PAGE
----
I remember the first time I went to Cannes Film Festival nearly 7 years ago. I was my daughters plus one. I was her chaperone, I had to make up why I should be allowed in.

How things were so different this year. I had to try to get my daughter in. I was there on my own merit, with three films for sale in the market place. With meetings planned with investors and distributors for future projects. I was speaking on a couple of panels as a filmmaker. It felt like I had to consistently pinch myself. This was a dream come true.

All of this has happened in three years, from shooting my first feature to being 6 features in and another 4 planned on the slate.

I love thinking about this journey and just for one moment stopping and taking stock of where I am.

I’ve learned so much by throwing myself in at the deep end. I am always learning and observing and trying to make things bigger and better. My latest book “Filmmaking without Fear” contains a lot of these learning curve moments.

But I wanted to discuss Cannes. The way it works and how you can make the most out of it.

First of all understand that there is not enough time to do everything. You have to pick and choose what your priorities are whilst you’re there.

My priorities were:
Find exec producers with funding opportunities, meet new contacts, speak on panels and connect with old friends.

Each day I would arrive in the America Pavilion and have breakfast at10am. Followed by a couple of hours of not knowing who you were going to meet and being open to making new contacts.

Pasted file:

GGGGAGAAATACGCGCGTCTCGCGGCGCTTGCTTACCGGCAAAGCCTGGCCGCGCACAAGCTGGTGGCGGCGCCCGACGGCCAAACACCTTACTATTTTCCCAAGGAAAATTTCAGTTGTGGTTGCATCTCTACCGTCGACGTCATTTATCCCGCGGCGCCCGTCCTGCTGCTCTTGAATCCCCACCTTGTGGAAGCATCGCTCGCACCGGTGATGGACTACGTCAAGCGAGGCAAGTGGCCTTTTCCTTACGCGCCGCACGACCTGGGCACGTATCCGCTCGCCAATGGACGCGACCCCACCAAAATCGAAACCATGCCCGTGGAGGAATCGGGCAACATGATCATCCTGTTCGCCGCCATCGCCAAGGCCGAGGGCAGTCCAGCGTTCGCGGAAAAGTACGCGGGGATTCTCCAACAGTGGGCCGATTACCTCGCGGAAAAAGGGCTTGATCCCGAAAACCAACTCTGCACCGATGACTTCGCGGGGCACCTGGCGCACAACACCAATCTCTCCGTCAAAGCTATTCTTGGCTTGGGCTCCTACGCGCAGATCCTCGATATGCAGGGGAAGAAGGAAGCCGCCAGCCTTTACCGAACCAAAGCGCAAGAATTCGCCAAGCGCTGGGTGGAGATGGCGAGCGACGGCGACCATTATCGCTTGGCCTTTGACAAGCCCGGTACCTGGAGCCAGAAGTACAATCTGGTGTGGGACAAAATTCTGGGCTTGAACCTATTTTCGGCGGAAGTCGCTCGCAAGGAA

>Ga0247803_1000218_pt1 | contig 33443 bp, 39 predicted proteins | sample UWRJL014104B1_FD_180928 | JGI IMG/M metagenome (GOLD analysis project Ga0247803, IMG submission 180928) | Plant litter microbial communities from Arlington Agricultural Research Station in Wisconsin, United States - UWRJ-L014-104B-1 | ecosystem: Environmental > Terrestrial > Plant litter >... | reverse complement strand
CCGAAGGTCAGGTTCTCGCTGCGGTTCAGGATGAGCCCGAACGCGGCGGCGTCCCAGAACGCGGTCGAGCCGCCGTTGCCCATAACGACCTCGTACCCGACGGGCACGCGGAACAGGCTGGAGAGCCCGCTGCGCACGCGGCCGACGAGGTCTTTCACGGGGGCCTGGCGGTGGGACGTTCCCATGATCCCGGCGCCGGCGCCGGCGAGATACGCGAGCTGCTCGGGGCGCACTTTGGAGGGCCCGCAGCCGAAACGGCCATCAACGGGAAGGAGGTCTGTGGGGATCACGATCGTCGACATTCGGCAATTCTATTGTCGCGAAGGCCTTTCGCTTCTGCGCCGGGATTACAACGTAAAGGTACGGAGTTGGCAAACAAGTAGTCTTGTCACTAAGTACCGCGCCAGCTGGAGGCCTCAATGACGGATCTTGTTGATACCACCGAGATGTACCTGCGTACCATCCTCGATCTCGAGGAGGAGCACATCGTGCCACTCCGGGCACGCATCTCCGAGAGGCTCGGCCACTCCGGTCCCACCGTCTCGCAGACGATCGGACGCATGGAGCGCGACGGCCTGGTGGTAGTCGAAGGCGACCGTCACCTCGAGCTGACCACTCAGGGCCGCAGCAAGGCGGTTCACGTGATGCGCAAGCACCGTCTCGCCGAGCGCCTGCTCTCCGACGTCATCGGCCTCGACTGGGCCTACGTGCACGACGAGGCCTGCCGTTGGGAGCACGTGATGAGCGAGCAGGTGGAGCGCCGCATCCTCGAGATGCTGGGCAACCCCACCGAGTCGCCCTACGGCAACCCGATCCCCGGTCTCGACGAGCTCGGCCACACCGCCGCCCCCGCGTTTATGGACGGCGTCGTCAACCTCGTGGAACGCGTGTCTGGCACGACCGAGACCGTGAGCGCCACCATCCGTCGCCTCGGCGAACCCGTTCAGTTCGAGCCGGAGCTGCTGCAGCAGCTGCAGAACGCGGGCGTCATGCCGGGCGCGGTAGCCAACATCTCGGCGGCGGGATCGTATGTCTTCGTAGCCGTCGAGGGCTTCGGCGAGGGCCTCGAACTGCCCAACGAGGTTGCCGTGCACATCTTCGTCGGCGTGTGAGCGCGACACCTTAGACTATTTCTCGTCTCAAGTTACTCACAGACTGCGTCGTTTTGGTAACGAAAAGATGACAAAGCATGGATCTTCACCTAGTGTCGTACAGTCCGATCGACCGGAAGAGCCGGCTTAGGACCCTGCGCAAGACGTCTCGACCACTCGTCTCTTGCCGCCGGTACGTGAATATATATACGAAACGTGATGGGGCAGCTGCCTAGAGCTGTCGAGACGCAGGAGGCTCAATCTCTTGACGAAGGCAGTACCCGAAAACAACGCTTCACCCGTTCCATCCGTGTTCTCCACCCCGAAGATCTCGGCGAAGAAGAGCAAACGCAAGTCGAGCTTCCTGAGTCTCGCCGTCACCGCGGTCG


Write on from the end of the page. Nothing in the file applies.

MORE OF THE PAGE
I immediately met up with several people from my past two or three Cannes visits, its so important to stay in touch with your connections even after all these years we were able to reconnect very easily.

Visiting the market place allows you to see what the industry is really like. How many films are there for sale. Why is our film different to any others. What makes our film stand out. There are thousands of films for sale.

Meeting other distributors and chatting to them also gives an insight into this part of the industry that you can’t really teach. You have to see it to believe it.

As well as the day contacts and visiting markets and the other pavilions there are a million events to attend in the evening. I would dash home, change and then go back out. Often returning at 2 or 3am.

It’s important to get some sleep in order to keep up the energy for the whole festival.

The hard work then begins once you’re home. That’s when the emailing and follow ups begin. Which is more important than anything. In order to keep these relationships and build them into something that is trusting and not just a flash in the pan.

I really enjoyed this experience and offering my advice. As always, any questions please email me.

No Comments

Post A Comment